On a YTD basis, we can see that the total net asset value return reflects the fund’s ability to weather the storm. The overall fund has also rallied with the market lately. The results are still better than the S&P 500 on a YTD basis. At the time of writing, the broader market is down almost 11%.

VVR and NAV prices

Y-Charts

This leads to the second reason why it is also negative right now. This is credit risk. There is an increased possibility that the economy will enter a recession. This increases the risk of the underlying portfolio having defaults and bankruptcies. The fund’s holdings are clearly skewed towards below investment grade funds.

This is not referring to the technical recession we currently find ourselves in. It didn’t show he was slowing things down too much, at least not yet. If fears of a recession start to resurface, we could see more pressure reappear on VVR stocks.

The current discount puts it at a slightly larger discount than its longer-term average. Interestingly, at one point, this fund carried a premium.

Chart

Y-Charts

In fact, if we look at an even longer time frame, we can see that the fund has traded at a premium on several occasions. However, it has been several years since this happened.

VVR discount/premium history

VVR discount/premium history (CEF Connect)

Distribution – More Potential Increases

The latest distribution yield is 7.92%, with a NAV rate of 7.26%. At the beginning of the year, the fund strengthened its distribution.

VVR distribution history

VVR distribution history (CEF Connect)

At first I thought it was a bit unusual. However, when they released the year-end report, it made a little more sense. The NII had increased by 16.6%. That being said, this kept NII coverage mostly stable. It went from 82.3% to 82.33%.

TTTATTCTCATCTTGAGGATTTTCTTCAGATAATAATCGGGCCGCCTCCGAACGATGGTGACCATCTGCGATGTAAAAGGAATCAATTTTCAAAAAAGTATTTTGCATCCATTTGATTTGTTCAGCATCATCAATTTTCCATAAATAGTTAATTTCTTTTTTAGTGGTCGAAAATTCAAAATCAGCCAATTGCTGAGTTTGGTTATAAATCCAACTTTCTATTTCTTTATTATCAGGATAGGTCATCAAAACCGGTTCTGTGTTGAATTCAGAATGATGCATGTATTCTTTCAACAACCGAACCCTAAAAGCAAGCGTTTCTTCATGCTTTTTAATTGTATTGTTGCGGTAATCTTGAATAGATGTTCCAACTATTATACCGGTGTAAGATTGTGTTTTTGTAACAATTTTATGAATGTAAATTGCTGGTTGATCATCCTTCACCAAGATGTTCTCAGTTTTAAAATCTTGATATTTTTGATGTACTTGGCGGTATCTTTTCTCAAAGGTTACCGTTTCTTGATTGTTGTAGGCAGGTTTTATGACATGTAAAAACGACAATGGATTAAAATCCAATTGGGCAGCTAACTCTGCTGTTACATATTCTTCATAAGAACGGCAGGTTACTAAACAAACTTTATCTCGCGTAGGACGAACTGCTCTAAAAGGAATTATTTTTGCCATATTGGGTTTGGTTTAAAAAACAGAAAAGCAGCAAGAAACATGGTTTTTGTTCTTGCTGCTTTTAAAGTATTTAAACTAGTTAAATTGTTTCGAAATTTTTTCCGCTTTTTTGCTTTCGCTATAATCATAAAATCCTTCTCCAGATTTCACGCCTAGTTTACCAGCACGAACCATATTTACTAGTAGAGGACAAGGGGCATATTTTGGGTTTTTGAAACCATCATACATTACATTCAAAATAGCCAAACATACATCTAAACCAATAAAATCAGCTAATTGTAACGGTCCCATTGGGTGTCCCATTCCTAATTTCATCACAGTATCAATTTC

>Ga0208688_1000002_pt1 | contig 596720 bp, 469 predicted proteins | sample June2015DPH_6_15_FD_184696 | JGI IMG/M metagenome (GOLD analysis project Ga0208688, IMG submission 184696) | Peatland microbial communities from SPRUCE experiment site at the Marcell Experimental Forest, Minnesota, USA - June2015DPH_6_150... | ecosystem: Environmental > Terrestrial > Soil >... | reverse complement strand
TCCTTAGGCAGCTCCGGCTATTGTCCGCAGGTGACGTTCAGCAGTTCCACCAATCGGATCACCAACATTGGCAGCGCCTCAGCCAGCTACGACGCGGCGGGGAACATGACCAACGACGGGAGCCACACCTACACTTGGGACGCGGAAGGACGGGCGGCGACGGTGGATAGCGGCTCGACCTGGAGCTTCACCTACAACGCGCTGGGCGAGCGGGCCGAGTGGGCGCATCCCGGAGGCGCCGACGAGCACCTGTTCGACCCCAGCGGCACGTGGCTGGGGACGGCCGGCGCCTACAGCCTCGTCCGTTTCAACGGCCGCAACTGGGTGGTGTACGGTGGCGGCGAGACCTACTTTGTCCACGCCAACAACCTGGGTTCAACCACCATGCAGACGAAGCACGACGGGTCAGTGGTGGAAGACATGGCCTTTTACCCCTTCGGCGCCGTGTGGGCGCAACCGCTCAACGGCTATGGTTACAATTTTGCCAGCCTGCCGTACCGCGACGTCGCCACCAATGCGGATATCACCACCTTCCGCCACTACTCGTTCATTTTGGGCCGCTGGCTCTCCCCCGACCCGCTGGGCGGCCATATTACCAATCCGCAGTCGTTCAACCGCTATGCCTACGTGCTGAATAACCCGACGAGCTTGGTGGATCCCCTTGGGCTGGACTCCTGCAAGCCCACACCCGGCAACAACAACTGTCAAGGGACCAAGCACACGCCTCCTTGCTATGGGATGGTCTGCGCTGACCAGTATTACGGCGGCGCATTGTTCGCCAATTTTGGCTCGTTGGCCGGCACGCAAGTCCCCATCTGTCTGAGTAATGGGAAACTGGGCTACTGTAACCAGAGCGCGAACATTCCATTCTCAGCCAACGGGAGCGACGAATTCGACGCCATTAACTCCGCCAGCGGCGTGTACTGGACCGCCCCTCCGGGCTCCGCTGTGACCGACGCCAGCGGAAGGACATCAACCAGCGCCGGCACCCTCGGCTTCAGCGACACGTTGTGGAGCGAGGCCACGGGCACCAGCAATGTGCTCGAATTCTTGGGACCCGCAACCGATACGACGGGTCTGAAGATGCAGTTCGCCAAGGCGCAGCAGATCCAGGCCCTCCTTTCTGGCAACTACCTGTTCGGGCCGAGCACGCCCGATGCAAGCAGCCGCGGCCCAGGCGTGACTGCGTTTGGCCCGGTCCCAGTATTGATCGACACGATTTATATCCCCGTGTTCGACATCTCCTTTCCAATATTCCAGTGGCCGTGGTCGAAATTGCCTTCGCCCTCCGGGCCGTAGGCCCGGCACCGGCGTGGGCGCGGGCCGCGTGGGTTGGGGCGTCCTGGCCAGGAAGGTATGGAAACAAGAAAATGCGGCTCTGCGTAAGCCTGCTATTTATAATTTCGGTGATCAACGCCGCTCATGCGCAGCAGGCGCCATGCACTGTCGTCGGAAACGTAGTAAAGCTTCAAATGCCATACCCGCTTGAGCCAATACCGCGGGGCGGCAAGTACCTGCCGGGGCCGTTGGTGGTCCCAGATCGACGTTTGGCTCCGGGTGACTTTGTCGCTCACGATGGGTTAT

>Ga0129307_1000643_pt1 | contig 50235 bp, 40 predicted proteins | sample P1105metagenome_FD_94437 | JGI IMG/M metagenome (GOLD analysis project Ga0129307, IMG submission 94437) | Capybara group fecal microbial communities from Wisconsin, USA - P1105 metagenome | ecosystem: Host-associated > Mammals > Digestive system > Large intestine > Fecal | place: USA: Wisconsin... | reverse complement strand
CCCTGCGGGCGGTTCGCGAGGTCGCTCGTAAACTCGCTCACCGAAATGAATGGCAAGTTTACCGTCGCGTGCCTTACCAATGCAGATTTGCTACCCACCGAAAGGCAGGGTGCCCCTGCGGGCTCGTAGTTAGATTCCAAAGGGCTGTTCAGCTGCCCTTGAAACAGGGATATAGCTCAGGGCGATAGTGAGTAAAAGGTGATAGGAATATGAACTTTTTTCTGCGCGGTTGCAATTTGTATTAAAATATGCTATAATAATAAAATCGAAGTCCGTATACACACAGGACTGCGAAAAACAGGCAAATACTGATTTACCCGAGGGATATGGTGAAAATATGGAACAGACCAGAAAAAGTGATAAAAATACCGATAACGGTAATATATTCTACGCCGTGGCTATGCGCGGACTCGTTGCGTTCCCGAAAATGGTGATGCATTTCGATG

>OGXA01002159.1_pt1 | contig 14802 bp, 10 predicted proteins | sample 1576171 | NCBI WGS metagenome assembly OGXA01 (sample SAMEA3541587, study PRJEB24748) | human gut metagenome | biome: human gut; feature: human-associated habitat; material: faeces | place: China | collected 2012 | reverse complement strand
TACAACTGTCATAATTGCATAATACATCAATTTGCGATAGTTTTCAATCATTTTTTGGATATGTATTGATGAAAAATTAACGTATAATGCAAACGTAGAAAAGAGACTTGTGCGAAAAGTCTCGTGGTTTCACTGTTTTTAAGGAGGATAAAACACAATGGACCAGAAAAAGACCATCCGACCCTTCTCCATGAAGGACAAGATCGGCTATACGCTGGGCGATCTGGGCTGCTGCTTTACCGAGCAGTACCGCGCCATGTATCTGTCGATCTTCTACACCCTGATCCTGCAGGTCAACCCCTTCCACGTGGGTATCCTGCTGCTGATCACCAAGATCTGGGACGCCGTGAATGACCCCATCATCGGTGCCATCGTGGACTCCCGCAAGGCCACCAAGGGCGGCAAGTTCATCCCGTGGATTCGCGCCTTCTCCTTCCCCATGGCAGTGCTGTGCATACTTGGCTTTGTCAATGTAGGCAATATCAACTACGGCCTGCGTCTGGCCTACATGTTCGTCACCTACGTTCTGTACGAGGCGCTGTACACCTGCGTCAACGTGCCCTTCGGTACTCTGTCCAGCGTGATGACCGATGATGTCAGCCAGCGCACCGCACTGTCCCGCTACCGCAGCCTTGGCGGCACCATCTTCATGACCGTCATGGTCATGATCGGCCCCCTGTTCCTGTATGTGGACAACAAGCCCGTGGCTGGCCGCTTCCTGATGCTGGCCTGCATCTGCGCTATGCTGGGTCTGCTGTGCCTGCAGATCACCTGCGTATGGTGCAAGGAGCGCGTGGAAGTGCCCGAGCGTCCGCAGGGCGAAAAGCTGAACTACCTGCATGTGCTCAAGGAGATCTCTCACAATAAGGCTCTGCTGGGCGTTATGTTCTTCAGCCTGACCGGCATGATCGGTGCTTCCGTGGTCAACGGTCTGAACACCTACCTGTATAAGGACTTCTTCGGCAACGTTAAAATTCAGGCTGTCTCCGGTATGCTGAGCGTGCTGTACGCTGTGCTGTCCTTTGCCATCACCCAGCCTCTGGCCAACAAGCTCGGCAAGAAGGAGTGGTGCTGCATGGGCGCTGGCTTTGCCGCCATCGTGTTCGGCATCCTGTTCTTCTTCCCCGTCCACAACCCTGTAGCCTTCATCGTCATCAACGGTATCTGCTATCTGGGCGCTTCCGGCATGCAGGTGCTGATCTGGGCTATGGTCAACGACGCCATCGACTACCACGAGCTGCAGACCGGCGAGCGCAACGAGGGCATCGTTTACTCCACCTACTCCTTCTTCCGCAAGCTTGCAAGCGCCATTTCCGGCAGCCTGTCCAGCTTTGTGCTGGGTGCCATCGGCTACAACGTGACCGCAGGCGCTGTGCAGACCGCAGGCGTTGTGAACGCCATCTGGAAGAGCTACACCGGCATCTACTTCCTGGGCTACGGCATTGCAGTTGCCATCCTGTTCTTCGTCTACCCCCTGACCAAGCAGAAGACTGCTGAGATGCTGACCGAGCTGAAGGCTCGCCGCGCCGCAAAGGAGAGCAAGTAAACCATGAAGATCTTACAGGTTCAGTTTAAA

VVR Annual Report

VVR Annual Report (Invesco)

Per share, NII fell from $0.21 to $0.26. They paid $0.31 in distributions for the period. The unrealized gains were sufficient to offset the realized losses and essentially covered the distribution.

For fixed income funds, we would generally want to see 100% NII coverage ideally. That’s why I think management is confident that they should be able to generate an even higher NII in the future. This is believed to be due to higher interest rates and the floating nature of their holdings.

We are already seeing signs of this too. In the last factsheet they published that last month’s earnings were $0.0292 at the end of June 2022. That’s a very short time frame to try to extrapolate, but it would indicate that NII pushes $0.35+ annualized. Considering the distribution amounts to $0.312 annualized on a last month basis, we see that the coverage could be over 100% now.

If the economy does not suffer too much of a downturn, we should expect higher payouts in the future.

VVR Portfolio

In addition to the fund-specific haircut, the underlying loans are haircut that the fund holds. On average, the holding price was $90.31. Unfortunately, they bought them for $97.49. It could be argued that this helps highlight the additional upside potential.

VVR Fact Sheet

VVR Fact Sheet (Invesco)

One of the reasons why these loans are discounted again goes back to the credit risks of these loans. They carry a portfolio that is mostly below investment grade or unrated. We can see that the default rate remains low at the moment.

VVR Fact Sheet

VVR Fact Sheet (Invesco)

The diversification of the fund helps to provide security. They hold 620 positions with 386 different issuers in 34 sectors. Although they are more heavily geared towards the service and aerospace sectors, this does not appear to be overwhelmingly the case.

VVR Fact Sheet

VVR Fact Sheet (Invesco)

A look at a sample of their holdings can give us a better idea of ​​what these floating rate terms look like.

VVR holdings

VVR holdings (Invesco)

Over time, LIBOR is being phased out, so eventually we will see SOFR or another relevant benchmark rate start to appear more frequently.

Conclusion

VVR has seen a huge increase in revenue generated from the wallet. However, this happened before rates even started to rise. Now that the rates have started to rise, we have already seen signs of the NII increasing. This should reward investors with more potential increases in distributions in the future. The attractive valuation and current economic conditions still make VVR a viable investment today. However, keeping an eye on economic conditions is always a risk for these types of funds. With economic conditions slowing, the Fed may be forced to reverse rates and defaults may increase for VVR and all senior loan funds.